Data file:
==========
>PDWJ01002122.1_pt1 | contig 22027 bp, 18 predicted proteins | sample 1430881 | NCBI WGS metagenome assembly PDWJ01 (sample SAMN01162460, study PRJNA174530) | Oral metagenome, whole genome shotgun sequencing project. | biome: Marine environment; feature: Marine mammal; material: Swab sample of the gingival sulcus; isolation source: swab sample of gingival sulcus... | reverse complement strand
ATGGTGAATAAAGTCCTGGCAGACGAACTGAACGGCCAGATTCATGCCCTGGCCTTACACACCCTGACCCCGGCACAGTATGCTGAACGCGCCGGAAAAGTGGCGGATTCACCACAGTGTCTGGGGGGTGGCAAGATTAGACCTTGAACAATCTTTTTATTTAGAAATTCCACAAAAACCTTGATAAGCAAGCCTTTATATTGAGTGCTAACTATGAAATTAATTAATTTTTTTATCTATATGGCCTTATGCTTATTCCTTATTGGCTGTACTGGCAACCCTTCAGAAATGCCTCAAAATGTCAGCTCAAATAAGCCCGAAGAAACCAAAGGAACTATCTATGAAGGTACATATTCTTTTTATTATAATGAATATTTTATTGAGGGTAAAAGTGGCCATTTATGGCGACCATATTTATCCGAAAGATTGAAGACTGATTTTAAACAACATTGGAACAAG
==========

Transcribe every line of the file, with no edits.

>PDWJ01002122.1_pt1 | contig 22027 bp, 18 predicted proteins | sample 1430881 | NCBI WGS metagenome assembly PDWJ01 (sample SAMN01162460, study PRJNA174530) | Oral metagenome, whole genome shotgun sequencing project. | biome: Marine environment; feature: Marine mammal; material: Swab sample of the gingival sulcus; isolation source: swab sample of gingival sulcus... | reverse complement strand
ATGGTGAATAAAGTCCTGGCAGACGAACTGAACGGCCAGATTCATGCCCTGGCCTTACACACCCTGACCCCGGCACAGTATGCTGAACGCGCCGGAAAAGTGGCGGATTCACCACAGTGTCTGGGGGGTGGCAAGATTAGACCTTGAACAATCTTTTTATTTAGAAATTCCACAAAAACCTTGATAAGCAAGCCTTTATATTGAGTGCTAACTATGAAATTAATTAATTTTTTTATCTATATGGCCTTATGCTTATTCCTTATTGGCTGTACTGGCAACCCTTCAGAAATGCCTCAAAATGTCAGCTCAAATAAGCCCGAAGAAACCAAAGGAACTATCTATGAAGGTACATATTCTTTTTATTATAATGAATATTTTATTGAGGGTAAAAGTGGCCATTTATGGCGACCATATTTATCCGAAAGATTGAAGACTGATTTTAAACAACATTGGAACAAG